By Christopher Robin Negelein
Preacher, which was stuck in development hell (pun intended), for over a decade is now on AMC. How that show eventually got on AMC is pretty straight forward. It’s the next project for Breaking Bad producer, Sam Catlin, and it’s based on an award-winning cult classic comic book ala The Walking Dead.
Poor AMC never stood a chance.
I read the run years ago, so I have a passing familiarity with the original content, but I’ll be focusing on how the show fares on its own because that’s what really counts if we want to see more Preacher on TV.
But for those keeping count on the Marvel/DC scoreboard, Preacher is a DC, but from the Vertigo imprint. The same pedigree as the cancelled Constantine, a show criminally hampered by TV network standards and practices right into first season cancellation.
I still haven’t gotten to those weaponized golf clubs, have I? They’re were used about thirty thousand feet up up in a lear jet, along with serving trays, spears and axes. That’s your introduction to Cassidy (Joe Gilgun) a stranger who gets even stranger as he drops in on Anville, Texas, where we’ve already met a convincing, conflicted man of God, Jesse Custer (Dominic Cooper).
His daily nightmares show that he’s more motivated by a deathbed promise than a promise to the Almighty. Worse yet,, his parishioners are just going through the motions of Sunday sermons and Sunday BBQ. It doesn’t help that someone loves to mess with the church sign so it asks for people to open more than just their hearts.
The real trouble seems to start when a boy asks the Preacher to be an avenging angel because of his abusive father. The boy worries for his mother and fears he’s next. Declining the request by offering up earnest platitudes, the hard drinking Custer wrestles with his issues as we find that few people have more faith than he does. And he’s barely got enough faith to fill his cowboy boots.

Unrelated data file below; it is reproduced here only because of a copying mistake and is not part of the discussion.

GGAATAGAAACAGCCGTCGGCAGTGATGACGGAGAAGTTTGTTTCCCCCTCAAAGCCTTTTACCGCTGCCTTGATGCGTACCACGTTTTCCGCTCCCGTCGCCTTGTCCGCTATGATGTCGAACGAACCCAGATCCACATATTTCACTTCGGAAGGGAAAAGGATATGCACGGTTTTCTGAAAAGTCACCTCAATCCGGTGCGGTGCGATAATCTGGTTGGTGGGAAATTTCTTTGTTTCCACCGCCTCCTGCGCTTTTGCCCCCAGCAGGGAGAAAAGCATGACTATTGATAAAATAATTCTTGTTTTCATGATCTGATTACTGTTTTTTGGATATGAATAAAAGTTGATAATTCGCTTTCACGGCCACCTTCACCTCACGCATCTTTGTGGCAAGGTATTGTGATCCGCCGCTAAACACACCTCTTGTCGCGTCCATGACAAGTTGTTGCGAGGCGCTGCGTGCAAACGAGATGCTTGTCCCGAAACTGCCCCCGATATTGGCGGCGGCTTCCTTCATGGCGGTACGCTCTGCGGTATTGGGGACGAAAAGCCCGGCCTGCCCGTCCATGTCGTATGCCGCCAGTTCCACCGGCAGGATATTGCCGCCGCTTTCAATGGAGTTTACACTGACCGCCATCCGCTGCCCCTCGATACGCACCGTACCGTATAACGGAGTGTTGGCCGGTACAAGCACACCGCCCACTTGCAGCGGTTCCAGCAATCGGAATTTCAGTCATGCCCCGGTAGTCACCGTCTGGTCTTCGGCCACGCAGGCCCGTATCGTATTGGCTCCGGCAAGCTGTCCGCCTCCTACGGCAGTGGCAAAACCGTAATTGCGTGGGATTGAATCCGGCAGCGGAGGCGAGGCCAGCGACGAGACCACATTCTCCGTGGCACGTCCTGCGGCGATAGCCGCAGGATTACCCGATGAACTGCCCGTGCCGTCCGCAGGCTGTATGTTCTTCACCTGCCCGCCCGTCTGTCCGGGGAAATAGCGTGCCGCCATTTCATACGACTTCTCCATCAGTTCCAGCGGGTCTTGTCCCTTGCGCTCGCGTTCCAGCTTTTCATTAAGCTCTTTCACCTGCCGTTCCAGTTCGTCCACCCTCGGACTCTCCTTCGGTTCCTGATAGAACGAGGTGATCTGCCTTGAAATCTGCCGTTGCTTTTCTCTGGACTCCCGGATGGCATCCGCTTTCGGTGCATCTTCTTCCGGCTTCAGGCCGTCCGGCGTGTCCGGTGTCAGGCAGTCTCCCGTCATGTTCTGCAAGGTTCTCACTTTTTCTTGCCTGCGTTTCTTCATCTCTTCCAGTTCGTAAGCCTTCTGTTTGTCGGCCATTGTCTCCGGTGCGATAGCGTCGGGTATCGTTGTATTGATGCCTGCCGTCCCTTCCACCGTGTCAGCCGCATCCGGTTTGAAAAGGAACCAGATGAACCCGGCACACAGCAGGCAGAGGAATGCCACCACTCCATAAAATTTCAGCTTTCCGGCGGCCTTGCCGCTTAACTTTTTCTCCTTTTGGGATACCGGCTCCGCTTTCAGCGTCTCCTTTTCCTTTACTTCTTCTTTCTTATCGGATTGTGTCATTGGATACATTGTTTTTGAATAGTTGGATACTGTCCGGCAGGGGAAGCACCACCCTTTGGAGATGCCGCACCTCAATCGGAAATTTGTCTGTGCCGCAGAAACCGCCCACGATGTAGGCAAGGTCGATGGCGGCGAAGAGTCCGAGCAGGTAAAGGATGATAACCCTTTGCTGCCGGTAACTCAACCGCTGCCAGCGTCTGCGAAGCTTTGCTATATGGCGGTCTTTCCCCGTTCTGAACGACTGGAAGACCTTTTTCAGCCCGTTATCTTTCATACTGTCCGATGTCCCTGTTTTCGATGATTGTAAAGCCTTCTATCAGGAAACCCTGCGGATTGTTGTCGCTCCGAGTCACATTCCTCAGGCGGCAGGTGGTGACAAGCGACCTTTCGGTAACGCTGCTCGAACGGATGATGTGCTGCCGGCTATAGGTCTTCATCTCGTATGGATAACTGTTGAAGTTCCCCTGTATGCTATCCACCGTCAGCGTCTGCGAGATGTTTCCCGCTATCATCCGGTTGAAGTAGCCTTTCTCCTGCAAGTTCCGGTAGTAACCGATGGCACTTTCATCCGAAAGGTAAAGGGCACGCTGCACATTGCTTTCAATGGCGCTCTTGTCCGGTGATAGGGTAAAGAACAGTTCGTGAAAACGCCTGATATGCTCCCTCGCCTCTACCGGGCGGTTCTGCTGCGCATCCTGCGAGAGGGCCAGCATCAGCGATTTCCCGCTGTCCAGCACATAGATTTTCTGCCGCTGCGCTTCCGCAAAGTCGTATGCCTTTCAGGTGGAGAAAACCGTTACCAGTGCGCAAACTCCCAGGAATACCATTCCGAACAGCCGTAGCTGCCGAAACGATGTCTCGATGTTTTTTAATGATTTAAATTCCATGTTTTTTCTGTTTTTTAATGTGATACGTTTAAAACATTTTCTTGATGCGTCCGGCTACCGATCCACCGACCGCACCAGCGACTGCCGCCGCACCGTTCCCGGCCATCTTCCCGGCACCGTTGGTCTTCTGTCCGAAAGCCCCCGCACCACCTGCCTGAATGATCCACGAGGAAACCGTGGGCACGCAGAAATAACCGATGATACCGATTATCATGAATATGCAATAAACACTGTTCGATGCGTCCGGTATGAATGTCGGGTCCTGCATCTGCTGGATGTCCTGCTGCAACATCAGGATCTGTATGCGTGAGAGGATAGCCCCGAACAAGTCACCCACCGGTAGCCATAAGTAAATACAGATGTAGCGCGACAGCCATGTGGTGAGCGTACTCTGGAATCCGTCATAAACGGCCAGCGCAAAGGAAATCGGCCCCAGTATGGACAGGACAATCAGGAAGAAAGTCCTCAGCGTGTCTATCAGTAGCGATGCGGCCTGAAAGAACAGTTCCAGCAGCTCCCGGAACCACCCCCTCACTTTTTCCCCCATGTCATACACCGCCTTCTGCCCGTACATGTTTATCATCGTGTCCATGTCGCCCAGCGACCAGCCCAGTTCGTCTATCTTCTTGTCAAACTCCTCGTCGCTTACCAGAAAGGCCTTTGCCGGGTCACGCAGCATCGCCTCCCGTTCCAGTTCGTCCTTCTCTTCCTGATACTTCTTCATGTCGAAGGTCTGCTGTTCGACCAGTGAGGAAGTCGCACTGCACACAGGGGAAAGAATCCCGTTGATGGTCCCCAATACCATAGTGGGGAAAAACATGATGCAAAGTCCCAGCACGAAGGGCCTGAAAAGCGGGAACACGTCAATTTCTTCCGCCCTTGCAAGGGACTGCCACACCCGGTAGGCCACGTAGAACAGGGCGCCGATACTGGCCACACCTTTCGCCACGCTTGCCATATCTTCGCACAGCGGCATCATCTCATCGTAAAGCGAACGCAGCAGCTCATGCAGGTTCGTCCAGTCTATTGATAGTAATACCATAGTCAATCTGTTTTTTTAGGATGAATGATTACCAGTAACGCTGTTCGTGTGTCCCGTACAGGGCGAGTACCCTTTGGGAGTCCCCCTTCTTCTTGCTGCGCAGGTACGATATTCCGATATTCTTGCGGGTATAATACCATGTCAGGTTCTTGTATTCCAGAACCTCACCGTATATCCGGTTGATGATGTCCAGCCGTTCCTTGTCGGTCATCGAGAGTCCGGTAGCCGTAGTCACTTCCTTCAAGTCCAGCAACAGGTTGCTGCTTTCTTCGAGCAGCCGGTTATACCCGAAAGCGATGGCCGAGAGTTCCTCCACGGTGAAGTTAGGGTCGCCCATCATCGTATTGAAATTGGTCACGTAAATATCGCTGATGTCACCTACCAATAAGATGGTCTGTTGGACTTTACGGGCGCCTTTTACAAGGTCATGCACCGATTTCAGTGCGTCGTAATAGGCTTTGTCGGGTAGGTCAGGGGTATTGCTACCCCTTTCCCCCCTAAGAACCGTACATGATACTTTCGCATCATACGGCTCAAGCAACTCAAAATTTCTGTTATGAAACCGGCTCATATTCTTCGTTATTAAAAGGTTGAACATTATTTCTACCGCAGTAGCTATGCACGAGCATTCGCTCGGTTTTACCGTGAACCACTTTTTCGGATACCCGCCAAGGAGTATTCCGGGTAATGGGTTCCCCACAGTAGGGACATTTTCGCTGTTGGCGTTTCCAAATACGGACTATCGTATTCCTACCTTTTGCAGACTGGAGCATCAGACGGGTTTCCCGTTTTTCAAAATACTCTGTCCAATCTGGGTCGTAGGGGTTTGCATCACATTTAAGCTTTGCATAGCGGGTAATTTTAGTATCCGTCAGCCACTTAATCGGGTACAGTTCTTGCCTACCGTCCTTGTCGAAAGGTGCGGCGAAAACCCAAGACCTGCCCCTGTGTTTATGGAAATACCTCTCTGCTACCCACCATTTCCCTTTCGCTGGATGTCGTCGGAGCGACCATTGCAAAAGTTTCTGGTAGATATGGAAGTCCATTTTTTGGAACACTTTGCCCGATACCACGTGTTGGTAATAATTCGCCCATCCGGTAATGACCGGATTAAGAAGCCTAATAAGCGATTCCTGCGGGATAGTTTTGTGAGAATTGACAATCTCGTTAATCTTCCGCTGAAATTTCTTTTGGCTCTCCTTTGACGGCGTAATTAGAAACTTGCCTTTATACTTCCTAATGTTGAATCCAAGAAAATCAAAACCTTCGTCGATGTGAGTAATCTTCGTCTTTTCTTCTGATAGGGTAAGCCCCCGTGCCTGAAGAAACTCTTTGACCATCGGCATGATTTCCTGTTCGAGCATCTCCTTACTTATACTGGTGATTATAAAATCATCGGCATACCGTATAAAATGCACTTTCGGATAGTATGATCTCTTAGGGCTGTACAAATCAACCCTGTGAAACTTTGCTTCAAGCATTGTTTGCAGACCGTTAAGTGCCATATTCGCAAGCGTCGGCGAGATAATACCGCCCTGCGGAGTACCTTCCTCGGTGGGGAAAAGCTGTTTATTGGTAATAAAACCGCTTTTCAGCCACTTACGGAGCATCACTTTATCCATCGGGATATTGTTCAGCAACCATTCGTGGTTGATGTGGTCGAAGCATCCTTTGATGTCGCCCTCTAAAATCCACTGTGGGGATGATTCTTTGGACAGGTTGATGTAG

One true believer is young, horribly disfigured boy (Ian Colletti) who worries if God is angry what he did. The “it” isn’t spoken off, but it probably has all sorts of ties to the boy’s mutilated face.
We also get a hint that our Preacher boy has a darker past as we get to know another Anville returnee, Tulip (Negga Ruth), whose a holy terror with a knife and a homemade bazooka. Negga Ruth makes Tulip fun and dangerous, but her fake Southern accent is sooo fake it’s more adorable than threatening.
After Custer finds out that the boy’s mom likes getting hit (it’s her kink), he’s ready to call it a day at the bar where he ends up meeting the boy’s dad. If there was one low point to the show, it was how redneck cartoon dad had been in the glimpses you’ve seen so far. He’s the feller fighting to keep a racists mascot and loves to “Abe Lincoln” squirrels through the head and is the Southern “general” of the Civil War re-enactment club. In a show trying for depth, this character is Hallmark Card thin. If Hallmark printed up cards for Dixie Flag Celebration Days.
Our Preacher ignores the bully and even turns the other cheek until the boy gets threatened. That’s where we see Custer finally smile as he embraces his dark past.
After a chat in jail with our strange friend Cassady, who has a thing for Type O, evidently, that’s it. Custer is quitting the calling. The first time he confides it is in a scene where we discover that even the church organist/accountant (Lucy Griffiths) had her own ulterior motives.
Asking for a divine sign to change his mind and getting none, Custer is read to leave the pews when an entity jumps into him. The same outer space entity we saw at the very beginning of the show who’s been jumping into holy men across the world, but then leaving in a dramatic fashion.
Custer wakes up days later to find Cassidy living in his attic and fixing the AC. Something is stirring inside Custer. And his voice sound different at times, like when he asks a whiny parishioner to open his heart to his mom at the nursing home.
That galvanizes the Preacher to find his calling again and start baptisms in a water trough, which confuses two hat-wearing fellows who’ve been following the entity.
They’re confused, but audiences are shocked when whiny parishioner makes to Florida to literally open his heart in front of his mom.
Preacher crams a lot into an hour and offers enough gore and violence to fill a butcher’s bucket. But it also tries to find some heart and comedy among the bat-shit insanity.
When it’s a given that most pilots will disappoint, Preacher kicks the bar up a notch. It’s uneven in places and it’s hyper-violence (for basic cable) won’t be everyone, but if the rest of the season gets better from here, AMC will have a cult favorite at the very least.
Now if they can just get Humans back on the air.
Also, I decree that I’ve earned bonus points for writing this recap while listening to The Rigs.
The next episode of Preacher, See, is on June 5th.